Constitutive STAT3 Phosphorylation Contributes to Skeletal Muscle Insulin Resistance in Type 2 Diabetes
- 1Department of Physiology and Pharmacology, Karolinska Institutet, Stockholm, Sweden
- 2Department of Molecular Medicine and Surgery, Karolinska Institutet, Stockholm, Sweden
- Corresponding author: Juleen R. Zierath, .
Signal transducer and activator of transcription 3 (STAT3) is involved in cytokine- and nutrient-induced insulin resistance. The role of STAT3 in the development of skeletal muscle insulin resistance and type 2 diabetes (T2D) pathogenesis is incompletely defined. We tested the hypothesis that STAT3 signaling contributes to skeletal muscle insulin resistance in T2D. Protein abundance and phosphorylation of STAT3 signaling molecules were determined in skeletal muscle biopsy specimens from BMI- and age-matched overweight individuals with normal glucose tolerant (NGT) and T2D patients. The direct role of STAT3 in the development of lipid-induced skeletal muscle insulin resistance was determined using small interfering (si)RNA. Phosphorylated STAT3, phosphorylated Janus kinase 2 (JAK2), and suppressor of cytokine signaling 3 (SOCS3) protein abundance was increased in skeletal muscle from T2D patients. STAT3 phosphorylation positively correlated with free fatty acid level and measures of insulin sensitivity in NGT but not T2D patients. Palmitate exposure led to a constitutive phosphorylation of STAT3, increased protein abundance of SOCS3, and development of insulin resistance in L6 myotubes. These effects were prevented by siRNA-mediated STAT3 silencing. In summary, STAT3 is constitutively phosphorylated in skeletal muscle from T2D patients. STAT3 gene silencing prevents lipid-induced insulin resistance in cultured myotubes. Collectively, our results implicate excessive STAT3 signaling in the development of skeletal muscle insulin resistance in T2D.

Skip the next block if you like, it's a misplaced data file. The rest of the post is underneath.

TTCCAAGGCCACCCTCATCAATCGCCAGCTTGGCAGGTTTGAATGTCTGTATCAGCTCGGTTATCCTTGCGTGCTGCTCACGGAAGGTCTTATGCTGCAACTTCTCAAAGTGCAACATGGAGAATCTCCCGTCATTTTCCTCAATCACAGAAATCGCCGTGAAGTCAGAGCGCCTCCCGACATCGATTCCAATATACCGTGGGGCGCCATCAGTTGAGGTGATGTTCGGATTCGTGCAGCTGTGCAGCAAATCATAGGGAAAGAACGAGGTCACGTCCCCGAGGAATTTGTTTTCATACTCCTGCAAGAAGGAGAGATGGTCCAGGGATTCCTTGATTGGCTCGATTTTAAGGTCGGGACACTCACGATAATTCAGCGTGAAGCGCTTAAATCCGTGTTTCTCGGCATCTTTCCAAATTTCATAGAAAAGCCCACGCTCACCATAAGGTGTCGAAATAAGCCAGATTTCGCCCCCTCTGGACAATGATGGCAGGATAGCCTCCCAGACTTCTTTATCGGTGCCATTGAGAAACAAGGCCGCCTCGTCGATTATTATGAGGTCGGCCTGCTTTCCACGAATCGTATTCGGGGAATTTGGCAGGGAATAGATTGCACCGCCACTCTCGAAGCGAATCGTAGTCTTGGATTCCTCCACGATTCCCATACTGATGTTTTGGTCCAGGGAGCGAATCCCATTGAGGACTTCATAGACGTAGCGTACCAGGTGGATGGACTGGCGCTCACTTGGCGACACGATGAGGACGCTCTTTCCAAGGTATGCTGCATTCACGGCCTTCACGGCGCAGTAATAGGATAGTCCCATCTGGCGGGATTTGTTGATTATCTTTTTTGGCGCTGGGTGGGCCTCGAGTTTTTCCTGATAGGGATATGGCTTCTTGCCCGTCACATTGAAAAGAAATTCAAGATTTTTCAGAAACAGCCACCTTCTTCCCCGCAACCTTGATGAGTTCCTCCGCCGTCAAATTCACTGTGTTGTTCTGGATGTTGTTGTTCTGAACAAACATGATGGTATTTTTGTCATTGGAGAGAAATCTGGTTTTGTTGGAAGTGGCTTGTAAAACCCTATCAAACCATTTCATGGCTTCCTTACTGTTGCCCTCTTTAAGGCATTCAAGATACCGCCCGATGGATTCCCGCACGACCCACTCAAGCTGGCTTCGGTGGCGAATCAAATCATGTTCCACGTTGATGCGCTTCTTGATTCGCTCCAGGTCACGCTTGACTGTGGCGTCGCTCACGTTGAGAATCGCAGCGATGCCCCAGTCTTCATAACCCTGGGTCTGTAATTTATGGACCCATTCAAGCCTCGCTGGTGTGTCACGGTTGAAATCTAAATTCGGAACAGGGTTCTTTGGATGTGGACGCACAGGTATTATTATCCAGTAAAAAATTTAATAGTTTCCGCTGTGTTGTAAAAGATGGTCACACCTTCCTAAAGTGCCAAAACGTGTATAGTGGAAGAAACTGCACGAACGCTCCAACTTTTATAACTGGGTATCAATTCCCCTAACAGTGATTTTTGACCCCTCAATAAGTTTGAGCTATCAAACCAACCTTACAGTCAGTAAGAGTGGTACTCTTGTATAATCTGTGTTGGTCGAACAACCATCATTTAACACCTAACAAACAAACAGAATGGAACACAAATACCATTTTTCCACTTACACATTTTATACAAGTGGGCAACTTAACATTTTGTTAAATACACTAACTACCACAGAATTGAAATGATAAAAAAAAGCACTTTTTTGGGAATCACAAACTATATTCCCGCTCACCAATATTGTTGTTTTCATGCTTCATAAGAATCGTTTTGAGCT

- Received March 16, 2012.
- Accepted August 1, 2012.
- © 2013 by the American Diabetes Association.
Readers may use this article as long as the work is properly cited, the use is educational and not for profit, and the work is not altered. See http://creativecommons.org/licenses/by-nc-nd/3.0/ for details.